Filing 68

MEMORANDUM OPINION AND ORDER denying 52 Motion for Summary Judgment and granting 54 Cross Motion for Partial Summary Judgment. See attached Memorandum Opinion and Order for details. Signed by Judge Trevor N. McFadden on 5/18/2023. (lctnm1)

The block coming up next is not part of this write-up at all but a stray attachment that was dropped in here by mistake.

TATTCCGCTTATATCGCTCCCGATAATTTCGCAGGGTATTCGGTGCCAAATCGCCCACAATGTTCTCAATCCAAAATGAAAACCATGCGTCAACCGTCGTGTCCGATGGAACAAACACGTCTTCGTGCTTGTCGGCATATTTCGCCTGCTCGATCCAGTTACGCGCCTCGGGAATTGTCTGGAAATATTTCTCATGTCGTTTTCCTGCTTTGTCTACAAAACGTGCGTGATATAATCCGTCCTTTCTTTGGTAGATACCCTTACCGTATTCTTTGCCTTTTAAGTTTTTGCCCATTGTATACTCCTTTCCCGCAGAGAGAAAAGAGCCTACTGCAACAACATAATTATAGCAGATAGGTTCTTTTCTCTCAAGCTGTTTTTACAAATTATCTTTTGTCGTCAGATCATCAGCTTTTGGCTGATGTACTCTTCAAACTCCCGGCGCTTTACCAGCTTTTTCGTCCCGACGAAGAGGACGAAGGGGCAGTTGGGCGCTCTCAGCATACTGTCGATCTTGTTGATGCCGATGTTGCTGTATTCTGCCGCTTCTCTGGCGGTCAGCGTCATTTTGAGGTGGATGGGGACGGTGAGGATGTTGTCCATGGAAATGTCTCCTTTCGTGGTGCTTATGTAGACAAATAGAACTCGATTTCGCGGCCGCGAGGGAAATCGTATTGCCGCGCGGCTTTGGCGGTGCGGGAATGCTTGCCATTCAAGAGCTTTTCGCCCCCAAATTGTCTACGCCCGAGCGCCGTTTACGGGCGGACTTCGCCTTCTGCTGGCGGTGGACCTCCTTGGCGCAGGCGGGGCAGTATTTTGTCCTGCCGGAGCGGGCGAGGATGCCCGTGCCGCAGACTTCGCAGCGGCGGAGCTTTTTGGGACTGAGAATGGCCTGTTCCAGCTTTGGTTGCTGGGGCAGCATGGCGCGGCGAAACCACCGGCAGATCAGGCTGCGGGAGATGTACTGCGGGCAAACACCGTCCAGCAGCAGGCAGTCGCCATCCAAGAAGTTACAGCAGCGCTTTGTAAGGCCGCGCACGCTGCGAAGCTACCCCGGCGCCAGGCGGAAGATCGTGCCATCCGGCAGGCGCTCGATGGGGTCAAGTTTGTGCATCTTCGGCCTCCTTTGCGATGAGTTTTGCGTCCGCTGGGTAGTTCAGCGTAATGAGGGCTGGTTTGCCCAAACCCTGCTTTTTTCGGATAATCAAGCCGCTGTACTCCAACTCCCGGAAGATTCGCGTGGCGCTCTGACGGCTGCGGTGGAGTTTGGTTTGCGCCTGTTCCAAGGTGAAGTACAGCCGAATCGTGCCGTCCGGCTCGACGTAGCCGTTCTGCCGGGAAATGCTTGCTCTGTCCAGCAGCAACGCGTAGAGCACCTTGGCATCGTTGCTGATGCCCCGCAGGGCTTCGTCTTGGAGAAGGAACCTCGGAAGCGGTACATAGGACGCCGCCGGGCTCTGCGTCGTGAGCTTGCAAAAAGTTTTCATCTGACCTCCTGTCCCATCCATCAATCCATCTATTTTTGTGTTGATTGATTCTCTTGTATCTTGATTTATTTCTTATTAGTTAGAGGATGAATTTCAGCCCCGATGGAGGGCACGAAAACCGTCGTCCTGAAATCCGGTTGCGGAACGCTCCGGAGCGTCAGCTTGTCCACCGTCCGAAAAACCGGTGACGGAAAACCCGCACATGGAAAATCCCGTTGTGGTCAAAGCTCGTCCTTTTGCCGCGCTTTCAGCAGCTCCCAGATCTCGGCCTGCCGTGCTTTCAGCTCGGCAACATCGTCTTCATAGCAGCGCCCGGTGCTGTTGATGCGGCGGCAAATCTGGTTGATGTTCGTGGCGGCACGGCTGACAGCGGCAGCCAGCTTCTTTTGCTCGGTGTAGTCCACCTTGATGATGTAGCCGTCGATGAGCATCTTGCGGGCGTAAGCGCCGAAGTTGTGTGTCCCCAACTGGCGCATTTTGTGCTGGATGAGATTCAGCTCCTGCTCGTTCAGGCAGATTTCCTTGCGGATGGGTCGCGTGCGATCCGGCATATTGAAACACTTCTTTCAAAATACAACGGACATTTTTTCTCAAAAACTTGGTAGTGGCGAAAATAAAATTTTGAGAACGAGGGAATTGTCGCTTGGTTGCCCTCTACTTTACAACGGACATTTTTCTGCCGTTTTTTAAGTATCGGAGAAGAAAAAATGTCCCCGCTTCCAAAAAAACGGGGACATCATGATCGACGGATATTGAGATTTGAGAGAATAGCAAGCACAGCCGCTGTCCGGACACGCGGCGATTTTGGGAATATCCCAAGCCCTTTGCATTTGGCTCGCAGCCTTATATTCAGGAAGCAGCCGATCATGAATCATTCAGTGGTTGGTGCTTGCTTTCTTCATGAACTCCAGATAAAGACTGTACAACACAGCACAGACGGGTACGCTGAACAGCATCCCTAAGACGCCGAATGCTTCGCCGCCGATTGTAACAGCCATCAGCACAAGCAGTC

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UNITED STATES DISTRICT COURT FOR THE DISTRICT OF COLUMBIA UNITED STATES ex rel. BID SOLVE, INC., Plaintiff/Relator, Case No. 1:19-cv-1861-TNM v. CWS MARKETING GROUP, INC., et al., Defendants. MEMORANDUM OPINION AND ORDER Two companies, Bid Solve and CWS Marketing Group, bid on a government contract reserved for small businesses. Bid Solve lost and cried foul. It claims that CWS understated its size and was not actually a small business. Bid Solve took its case to an agency and lost. Now it sues here under the False Claims Act, 31 U.S.C. § 3729. CWS and its owner move for summary judgment and Bid Solve moves for partial summary judgment. CWS made some misrepresentations, so the Court grants partial summary judgment to Bid Solve. But there remains a genuine issue of material fact as to whether CWS and its owners knew that those statements were false. So the Court denies their motion for summary judgment. I. CWS Marketing Group is a government contractor that helps agencies sell seized property. Bid Solve Resps. to Defs. Stat. of Mat. Facts (SUMF) ¶¶ 30, 33, ECF No. 53-1. To get those contracts, CWS bids on them. See, e.g., id. ¶ 43. Over the years, CWS has helped sell more than $1.5 billion in seized assets. Id. ¶ 31. This case spawns from one disputed contract. Back in 2017, the IRS solicited bids for a contract to help it sell seized property. Id. ¶ 39. There was one important limit: only companies considered a “small business” could bid. Id. ¶ 41. And to be a small business, companies must have averaged under $7.5 million in annual “receipts” over the past three years. Id.; see also 13 C.F.R. § 121.104 (defining “receipts” and specifying a three-year average). CWS submitted a bid for that contract, certifying that it had average annual receipts of $5.5 million. SUMF ¶¶ 43, 51. As part of its bid, CWS also certified that it was a small business. Id. ¶ 44. But CWS had competition. Another company, Bid Solve, also bid for the contract. Id. ¶ 71. And it too certified that it was a small business. Id. ¶ 73. Ultimately, the IRS awarded CWS the contract. Id. ¶ 79. But Bid Solve was not finished. Just one day later, it challenged CWS’s bid with the Small Business Administration. Id. ¶ 80. There, it claimed that CWS was not a small business because it had average annual receipts over $7.5 million. Id. ¶ 81. And thus, CWS did not qualify for the contract. The agency asked for more evidence, investigated Bid Solve’s claims, and eventually sided with CWS. See id. ¶¶ 152, 155. In the agency’s view, CWS was indeed a small business. Id. ¶ 152. Bid Solve then appealed. But its appeal was dismissed when it never properly served the agency. Id. ¶¶ 166–68. Next, Bid Solve filed this False Claims Act case against CWS, and its owners, C. William Stearman, and Jennifer Stearman. See generally Compl., ECF No. 1. The Court dismissed some counts and Bid Solve amended its Complaint. See United States ex rel. Bid Solve, Inc. v. CWS Mktg. Grp., Inc., 567 F. Supp. 3d 59, 64 (D.D.C. 2021); Am. Compl., ECF No. 45. Now, Bid Solves sues only CWS and C. William Stearman for fraudulent inducement under the FCA. See Am. Compl. ¶¶ 66–68 (citing 31 U.S.C. § 3729(a)(1)(B)). 2 Bid Solve’s theory goes like this: The Defendants said that CWS was a small business because its average “receipts” were below $7.5 million. But the Defendants misreported CWS’s receipts by improperly subtracting certain expenses. When correctly calculated, CWS had average receipts over $7.5 million and thus was not small. See Bid Solve Opp’n at 20, ECF No. 53. So the Defendants lied about CWS’s receipts when claiming that CWS was a small business. And those lies induced the agency to award CWS the contract. The Defendants move for summary judgment. They argue that they win on two key elements of Bid Solve’s claim—falsity and knowledge. See Defs. Mem. in Supp. of Mot. for Summ. J. (Defs. MSJ) at 10, ECF No. 52. In their view, CWS’s receipts were below $7.5 million. And even if they got that wrong, they at least had good reason for thinking so. See id. at 1–3. Bid Solve moves for partial summary judgment, claiming that it wins on falsity. Bid Solve Mem. in Supp. of Cross-Mot. for Summ. J. (Bid Solve MSJ) at 1, ECF No. 54-1. II. To win summary judgment, a party must show that “there is no genuine dispute as to any material fact.” Fed. R. Civ. P. 56(a). A dispute is genuine “if the evidence is such that a reasonable jury could return a verdict for the nonmoving party.” Anderson v. Liberty Lobby, Inc., 477 U.S. 242, 248 (1986). And a fact is material if it could change the case’s outcome. See id. The Court “view[s] the evidence in the light most favorable to the nonmoving party and draw[s] all reasonable inferences in its favor.” Mastro v. Potomac Elec. Power Co., 447 F.3d 843, 850 (D.C. Cir. 2006). The moving party must “identify[ ] those portions of the [record] which it believes demonstrate the absence of a genuine issue of material fact.” Celotex Corp. v. Catrett, 477 U.S. 3 317, 323 (1986) (cleaned up). Then, the opposing party must point to “specific facts showing that there is a genuine issue for trial.” Id. at 324 (cleaned up). III. There is no genuine dispute about whether some of Defendants’ statements were false. So the Court grants partial summary judgment to Bid Solve about those. But whether Defendants knew that those statements were false is another matter. Because that issue remains disputed, the Court denies Defendants’ motion for summary judgment. Their knowledge must be decided by a jury. A. In Bid Solve’s view, Defendants misreported that CWS was a small business. Recall that to qualify as a small business CWS needed to have average annual “receipts” under $7.5 million over the last three years. So did Defendants misstate CWS’s average annual “receipts” as being below $7.5 million? And were Defendants thus wrong to certify that CWS was a small business? The answer to both questions hinges on 13 C.F.R. § 121.104(a) (2016), the regulation that governs how companies must calculate “receipts.” 1. Section 104(a) defines receipts as “all revenue in whatever form . . . reduced by returns and allowances.” Bid Solve argues that CWS’s receipts were much higher than it reported. It says that Defendants improperly subtracted “flowthrough income” from CWS’s revenue when certifying that it was a small business. Bid Solve Opp’n at 1. Defendants disagree. In their view, receipts must be calculated based on the numbers reported in CWS’s tax returns. Because they faithfully did that, they cannot have lied. See Defs. MSJ at 1. 4 Defendants misread the regulation: They were not allowed to rely solely on CWS’s tax returns. And because of that, they should have never subtracted “flowthrough income” from CWS’s total revenue. So CWS’s average receipts exceeded $7.5 million and Defendants wrongly certified that CWS was a small business. First, consider Section 104(a)’s text: (a) Receipts means all revenue in whatever form received or accrued from whatever source, including from the sales of products or services, interest, dividends, rents, royalties, fees, or commissions, reduced by returns and allowances. Generally, receipts are considered “total income” . . . plus “cost of goods sold” as these terms are defined and reported on Internal Revenue Service (IRS) tax return forms . . . . Receipts do not include net capital gains or losses; taxes collected for and remitted to a taxing authority if included in gross or total income, such as sales or other taxes collected from customers and excluding taxes levied on the concern or its employees; proceeds from transactions between a concern and its domestic or foreign affiliates; and amounts collected for another by a travel agent, real estate agent, advertising agent, conference management service provider, freight forwarder or customs broker. For size determination purposes, the only exclusions from receipts are those specifically provided for in this paragraph. All other items, such as subcontractor costs, reimbursements for purchases a contractor makes at a customer’s request, investment income, and employee-based costs such as payroll taxes, may not be excluded from receipts. (1) The Federal income tax return and any amendments filed with the IRS on or before the date of self-certification must be used to determine the size status of a concern. SBA will not use tax returns or amendments filed with the IRS after the initiation of a size determination. (2) When a concern has not filed a Federal income tax return with the IRS for a fiscal year which must be included in the period of measurement, SBA will calculate the concern’s annual receipts for that year using any other available information, such as the concern’s regular books of account, audited financial statements, or information contained in an affidavit by a person with personal knowledge of the facts. Section 104(a) is best read as follows: The first sentence gives the baseline definition of receipts. Receipts are “all revenue . . . reduced by returns and allowances.” 13 C.F.R. § 121.104(a). The provision’s third and fourth sentences clarify that only the listed items may be subtracted from the baseline receipts total. See id. (“For size determination purposes, the only exclusions from receipts are those specifically provided for in this paragraph.”). The fifth sentence specifies some items that cannot be subtracted from receipts, including 5 “reimbursements for purchases a contractor makes at a customer’s request.” Id. And, as the second sentence suggests, calculating receipts will often be as simple as adding “total income” to “cost of goods sold,” using a company’s “tax return forms.” Id. Finally, sub-provision (a)(1) states that when looking to tax returns, a company must use only those returns that they have already filed. See id. § 121.104(a)(1). Thus, § 104(a) provides a clear formula: receipts are “all revenue . . . reduced by returns and allowances,” and “the only exclusions from receipts are those specifically” listed in § 104(a). Tax returns may be used to calculate receipts, but they cannot override § 104(a)’s basic rules. Defendants disagree, proposing a different reading. They urge that a subsection— § 104(a)(1)—required them to use only CWS’s tax returns when calculating its receipts. Defs. MSJ at 1. That provision states that “The Federal income tax return and any amendments filed with the IRS on or before the date of self-certification must be used to determine” whether a business is small. 13 C.F.R. § 121.104(a)(1). Plus, they add, the provision points to tax returns elsewhere too. Id. § 121.104(a) (“Generally, receipts are considered ‘total income’ . . . plus ‘cost of goods sold’ as these terms are reported on “tax returns.”). In other words, if they plugged in numbers from CWS’s tax returns, then they are in the clear, no matter if that calculation flouts other parts of the regulation. This reading helps Defendants. If they are right about how receipts are calculated, then CWS qualified as a small business because its average receipts were about $4.1 million. See Defs. Resps. to Bid Solve Stat. of Mat. Facts (DSUMF) ¶ 14, ECF No. 57-2. 1 1 True, Defendants admit that they overreported CWS’s receipts number in the bid, instead listing $5.5 million. See DSUMF ¶ 4. But that helps Bid Solve little. If Defendants just overreported CWS’s receipts, then Bid Solve likely has no claim because Bid Solve also needs to show “causation and materiality.” United States ex rel. Cimino v. Int’l Bus. Machines Corp., 3 F.4th 412, 421 (D.C. Cir. 2021). Thus, Bid Solve would need to show “the IRS would not have 6 But there is a glaring problem with Defendants’ reading: It requires the Court to ignore swaths of the regulation. This case illustrates the point. The regulation says that “the only exclusions from receipts are those specifically” listed. 13 C.F.R. § 121.104(a). In other words, if an item is not listed in the provision, a company may not subtract it from “all revenue . . . reduced by returns and allowances.” Id. And the regulation gives examples of things that may not be excluded from receipts, including “reimbursements for purchases a contractor makes at a customer’s request.” Id. Yet here, Defendants excluded one of those prohibited items by removing “flowthrough income.” They say that is okay because the regulation directed them to use tax returns when calculating receipts. Defs. MSJ at 1. But therein lies the problem. To agree with them is to simply ignore the prohibitions that they flouted: they subtracted an item not specifically listed as subtractable (violating the fourth sentence) and by doing that subtracted an item the regulation says is not subtractable (violating the fifth sentence). See 13 C.F.R. § 121.104(a). Despite Defendants’ protests, the regulation’s statement that tax returns “must be used,” does not change the best reading. There is another plausible way to read it—that sub-provision merely speaks to timing. When a company does look to its tax returns to calculate receipts, it must use those returns “filed with the IRS on or before the date of” its bid. Id. Indeed, as the next sentence explains, “SBA will not use tax returns . . . filed with the IRS after the initiation of a size determination.” Id. After all, “[s]tatutory construction . . . is a holistic endeavor.” United Sav. Ass’n of Texas v. Timbers of Inwood Forest Assocs., Ltd., 484 U.S. 365, 371 (1988). And thus, “[a] provision entered the agreement but for” the overreporting and that the overreporting “was capable of influencing the government’s decision to enter into [the] contract.” Id. at 421–23. That is unlikely. 7 that may seem ambiguous in isolation is often clarified . . . because only one of the permissible meanings produces a substantive effect that is compatible with the rest of the law.” Id. That is the case here. Defendants’ reading is not compatible with the rest of the law. Indeed, it ignores it. The Court’s reading also fits with related provisions. For example, 13 C.F.R. § 121.1009(b) says that when making a size determination, the SBA will mostly rely on the information a bidder provided but “may use other information and may make requests for additional information.” So the agency is not limited to tax returns. More, the Administration “will give greater weight to specific, signed, factual evidence than to general, unsupported allegations or opinions.” 13 C.F.R. § 121.1009(d). Thus, the agency may consider “allegations or opinions,” another knock against Defendants’ “only tax returns” theory. None of Defendants’ counterarguments help them. For one, they argue that the regulation’s amendment history supports their reading. But, if anything, that history hurts their case. They note that the version in effect at the time of their bid had been amended to add the first sentence (the basic definition of receipts) and the word “generally” at the beginning of the sentence that points to using tax returns. Defs. MSJ 14–15. Yet by doing this, the regulation moved further away from being tax-return based. Defendants also cite a non-binding case about size determinations. Id. at 15–17. But it is not persuasive. Nor is their reference to a policy statement in the Federal Register. Id. at 16–17. That statement describes the purpose of decades’ old amendments and offers no response to the problems with Defendants’ proposed reading. Defendants also offer a declaration from a size specialist at the SBA. See id. at 17 (citing Decl. of Helen Goza, ECF No. 52-27). That Declaration mostly supports their view of the 8 provision. For example, the specialist suggests that tax returns trump other information and that she is limited to reviewing tax returns when making size determinations. See Goza Decl. ¶¶ 19– 21 (“[E]ven if tax returns are not properly prepared . . . the regulations at 13 C.F.R. Part 121 provide that the Federal income tax returns and any amendments filed with the IRS . . . must be used to determine the size status of a concern.”). And Defendants suggest that the Court ought to defer to her view. Defs. MSJ at 17 n.4. The Court is unconvinced. As the Supreme Court has emphasized, such deference to an agency’s view of its own regulation is proper only where the “regulatory interpretation” is “the agency’s “authoritative or official position.” Kisor v. Wilkie, 139 S. Ct. 2400, 2416 (2019) (cleaned up). Plus, the regulation at issue must be “genuinely ambiguous.” Id. at 2415. Neither requirement is met here. First, Helen Gaza’s declaration does not appear to be the SBA’s “authoritative or official position.” Id. at 2416 (cleaned up). She is an “SBA size specialist,” not a high-ranking administrator. Goza Decl. ¶ 4. And thus her declaration cannot be said to “emanate from those actors, using those vehicles, understood to make authoritative policy in the relevant context.” Kisor, 139 S. Ct. at 2416. More, she never claims that she is giving the SBA’s official position or that she has been authorized to do so. Cf. Am. Tunaboat Ass’n v. Ross, 391 F. Supp. 3d 98, 114–15 (D.D.C. 2019) (deferring to agency interpretation where assistant agency administrator and regional administrator approved agency position that plausibly interpreted ambiguous agency regulations). Second, § 104(a) is unambiguous. It is not “genuinely susceptible to multiple reasonable meanings.” Kisor, 139 S. Ct. at 2419. Neither Defendants nor the agency have proposed a plausible alternative; their reading requires the Court to ignore half the provision. And that 9 precludes deference as well. Id. at 2414 (“First and foremost, a court should not afford . . . deference unless the regulation is genuinely ambiguous.”). Finally, Defendants urge that their certifications cannot be false because CWS’s tax returns were (at the very least) reasonably prepared. See Defs. MSJ at 10. But that does not matter. Tax returns may be used to calculate receipts, but they cannot be used to skirt § 104(a)’s clear guidance. Even if the CWS’s tax returns were prepared correctly, Defendants still needed to calculate receipts using § 104(a)’s basic formula: receipts are “all revenue . . . reduced by returns and allowances,” and “the only exclusions from receipts are those specifically” listed in § 104(a). 2. With a proper gloss of § 104 established, consider how it applies here. CWS’s receipts number was the three-year average of “all revenue . . . reduced by returns and allowances.” 13 C.F.R. § 121.104(a). By CWS’s own books, its average gross receipts were either $8.8 or $9.3 million, depending on whether that was calculated on an accrual or cash basis. See DSUMF ¶ 14. So to get below $7.5 million, some items had to be subtracted from that total. And that had to be done in accordance with § 104(a)’s requirement that only listed items could be excluded. As Defendants admit, they get there only by removing what they call “flowthrough income.” See DSUMF ¶ 15. Thus, unless they were allowed to remove that flowthrough income, they calculated receipts wrong and CWS was not a small business. So was that allowed by § 104(a)? Defendants describe “flowthrough income” as “reimbursements for expenses incurred on behalf of and for the benefit of customers.” Defs. MSJ at 6. Yet § 104(a) directs that such 10 money may not be excluded: “reimbursements for purchases a contractor makes at a customer’s request . . . may not be excluded from receipts.” Nor do Defendants even try to argue that “flowthrough income” is one of the listed items that may be removed. And thus even if Defendants could subtract “flowthrough income” on CWS’s tax returns, they could not do so when calculating CWS’s receipts. So CWS’s receipts exceeded $7.5 million. And because of that, CWS was not a small business. Thus, the Court denies Defendants’ motion for summary judgment on this issue and grants partial summary judgment to Bid Solve. In particular, the Court finds that Defendants’ following statements were false: 1. In the April 6, 2017, SAM submission of CWS, the statement that the amount of its “Annual Receipts (in accordance with 13 CFR 121)” was $5,500,000; 2. In CWS’s April 12, 2017, proposal, submitted to Treasury in response to Solicitation No. A17021, and signed on behalf of CWS by C. William Stearman, the statement that CWS was a “small” business, and the certification that CWS’s SAM record was accurate; 3. In its August 25, 2017, submission to Treasury, signed by Stearman, the statement that CWS was “a small business under NAICS 561790”; 4. In its September 27, 2017, submission to Treasury, signed by Stearman, the statement that CWS was “a small business under NAICS 561790”; 5. In its March 9, 2018, submission to SBA in response to Bid Solve’s size protest, the statements in the letter signed by Stearman that CWS was “small” and had average annual receipts below $7.5 million; and 6. In its March 9, 2018, submission to SBA, the statements in the SBA Form 355, certified by Stearman, concerning the amounts of CWS’s gross receipts, including the statement that its gross receipts for the period 2014-2016 were only $12,438,876.20. Indeed, the first statement is wrong even under Defendants’ own reading of § 104(a). See DSUMF ¶ 4 (The Defendants admit they “over-reported [CWS’s] annual receipts . . . as being” $5.5 million.). And all the other statements are false because CWS’s annual receipts exceeded 11 $7.5 million, and thus it was not a small business. See id. ¶¶ 14–15 (listing average gross receipts as exceeding $7.5 million and admitting that the smaller average calculated from CWS’s tax returns came from removing “flowthrough income”). B. Next, consider knowledge. “To be liable under the FCA, [defendants] must have made the false claims knowingly.” U.S. ex rel. Purcell v. MWI Corp., 807 F.3d 281, 287 (D.C. Cir. 2015). A defendant “acts knowingly under the FCA by (1) having actual knowledge, (2) acting in deliberate ignorance, or (3) acting in reckless disregard.” Id. (cleaned up). Defendants say that they are entitled to summary judgment on this issue because there is no genuine dispute of material fact about it. Again, the Court disagrees. A reasonable jury could find that Defendants knew that the size and receipts statements were false. For one, § 104(a) specifically says not to subtract “reimbursements for purchases a contractor makes at a customer’s request” from revenue when calculating receipts. Yet Defendants did exactly that. And try as they might to explain it away, § 104(a) remains clear. Plus, CWS appears to have simply conjured a random receipts number for its bid. Even under their own reading of § 104(a), CWS’s reported $5.5 million in receipts was off by more than a million dollars. See DSUMF ¶ 4. Defendants missed by a country mile. And that type of carelessness suggests (at least) a reckless indifference to the truth. Then there are Stearman’s emails with a CWS consultant. In one, sent after Bid Solve cried foul to the agency, he wrote “I think we are fine but makes me nervous.” SUMF ¶ 252. Later that day, the consultant told Defendants that “flow-through income includes all of the items we were afraid they did and that should not be excluded from the ‘annual receipts’ calculation.” Id. ¶ 259 (emphasis added). These emails could reasonably suggest that Defendants were 12 worried that they had misreported CWS’s receipts and thus provide another piece of evidence from which a reasonable jury could find knowledge. Defendants offer four retorts. First, they say “there is no evidence . . . that CWS or any employee or owner subjectively knew or understood that [CWS’s] size certifications were false.” Defs. MSJ at 23. Not so. As mentioned above, there is evidence from which a reasonable jury could infer that Defendants knew the certifications were false. They may reasonably quibble with that evidence’s weight, but it is not the Court’s job to break out the scale at summary judgment. See Reeves v. Sanderson Plumbing Prod., Inc., 530 U.S. 133, 150–51 (2000). Second, Defendants claim that there is a lot of evidence “showing that CWS’[s] actions in certifying its size . . . were at all times reasonable given what it knew at the time.” Defs. MSJ at 23. That may be so. But this would not make summary judgment appropriate. On summary judgment, the Court must “give credence to the evidence favoring the nonmovant.” Reeves, 530 U.S. at 151. And that evidence, as explained above, makes this issue one for a jury. Defendants’ third argument fails for the same reason. They say that they are entitled to summary judgment because they gave “accurate, complete financial information” to the SBA when that agency was investigating CWS. Defs. MSJ at 23–24. Again, that helps their case and might persuade a jury. But it does not make this issue undisputed. Finally, Defendants say that they made all the challenged statements based on a goodfaith reading of § 104(a) and the tax code. See Defs. MSJ at 33–41. As the D.C. Circuit has held, if a legal obligation is ambiguous, and Defendants’ reading of it was “objectively reasonable,” then they win on knowledge. MWI, 807 F.3d at 288. But this doctrine does not save Defendants now. 13 For one, § 104(a) is unambiguous. It specifically barred them from removing flowthrough income. And its statement about using tax returns must be read to refer merely to timing; if tax returns are used, they must have been submitted to the IRS before the bid is entered. Nor is Defendants’ reading of that regulation “objectively reasonable.” Id. They would have the Court ignore half the provision. More, their reading would reward tax fraud. A company could file bogus returns and then rely on those to claim that it is a small business. And a rejected competitor would be out of luck, even if it could prove that the winning company had lied on its returns. Defendants also claim that CWS prepared its tax returns reasonably. But on the right reading of § 104(a), this does not save them because they were not allowed to rely solely on those tax returns. Instead, they needed to follow § 104(a)’s direction not to remove flowthrough income. So even if the tax returns were reasonably accurate, Defendants’ certifications about CWS’s receipts and small business status were not. And thus, MWI’s safe harbor provides no escape at summary judgment. IV. Because of all this, it is hereby ORDERED that Bid Solve’s [54] Cross Motion for Partial Summary Judgment is GRANTED, and it is ORDERED that Defendants’ [52] Motion for Summary Judgment is DENIED. SO ORDERED. 2023.05.18 09:26:41 -04'00' Dated: May 18, 2023 TREVOR N. McFADDEN, U.S.D.J. 14